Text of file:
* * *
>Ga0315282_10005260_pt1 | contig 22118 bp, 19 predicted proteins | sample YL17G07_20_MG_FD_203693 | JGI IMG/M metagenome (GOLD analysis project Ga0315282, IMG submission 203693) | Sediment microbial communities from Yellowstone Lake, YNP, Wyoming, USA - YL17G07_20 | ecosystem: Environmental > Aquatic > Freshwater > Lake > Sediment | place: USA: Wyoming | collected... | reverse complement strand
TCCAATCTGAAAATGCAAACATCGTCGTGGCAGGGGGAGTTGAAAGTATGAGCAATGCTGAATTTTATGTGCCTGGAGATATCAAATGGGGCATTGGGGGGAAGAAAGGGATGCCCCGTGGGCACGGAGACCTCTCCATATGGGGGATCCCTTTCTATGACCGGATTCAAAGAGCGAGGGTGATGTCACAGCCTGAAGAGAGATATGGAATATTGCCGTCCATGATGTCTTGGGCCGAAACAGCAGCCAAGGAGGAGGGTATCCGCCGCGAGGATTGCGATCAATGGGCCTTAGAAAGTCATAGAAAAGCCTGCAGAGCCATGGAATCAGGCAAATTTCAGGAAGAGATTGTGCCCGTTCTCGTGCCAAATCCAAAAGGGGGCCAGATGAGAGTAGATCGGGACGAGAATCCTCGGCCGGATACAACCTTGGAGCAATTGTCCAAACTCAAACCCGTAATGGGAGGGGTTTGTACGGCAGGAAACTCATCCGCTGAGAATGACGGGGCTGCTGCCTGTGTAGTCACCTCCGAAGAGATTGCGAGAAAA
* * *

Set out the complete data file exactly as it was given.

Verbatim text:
>Ga0315282_10005260_pt1 | contig 22118 bp, 19 predicted proteins | sample YL17G07_20_MG_FD_203693 | JGI IMG/M metagenome (GOLD analysis project Ga0315282, IMG submission 203693) | Sediment microbial communities from Yellowstone Lake, YNP, Wyoming, USA - YL17G07_20 | ecosystem: Environmental > Aquatic > Freshwater > Lake > Sediment | place: USA: Wyoming | collected... | reverse complement strand
TCCAATCTGAAAATGCAAACATCGTCGTGGCAGGGGGAGTTGAAAGTATGAGCAATGCTGAATTTTATGTGCCTGGAGATATCAAATGGGGCATTGGGGGGAAGAAAGGGATGCCCCGTGGGCACGGAGACCTCTCCATATGGGGGATCCCTTTCTATGACCGGATTCAAAGAGCGAGGGTGATGTCACAGCCTGAAGAGAGATATGGAATATTGCCGTCCATGATGTCTTGGGCCGAAACAGCAGCCAAGGAGGAGGGTATCCGCCGCGAGGATTGCGATCAATGGGCCTTAGAAAGTCATAGAAAAGCCTGCAGAGCCATGGAATCAGGCAAATTTCAGGAAGAGATTGTGCCCGTTCTCGTGCCAAATCCAAAAGGGGGCCAGATGAGAGTAGATCGGGACGAGAATCCTCGGCCGGATACAACCTTGGAGCAATTGTCCAAACTCAAACCCGTAATGGGAGGGGTTTGTACGGCAGGAAACTCATCCGCTGAGAATGACGGGGCTGCTGCCTGTGTAGTCACCTCCGAAGAGATTGCGAGAAAA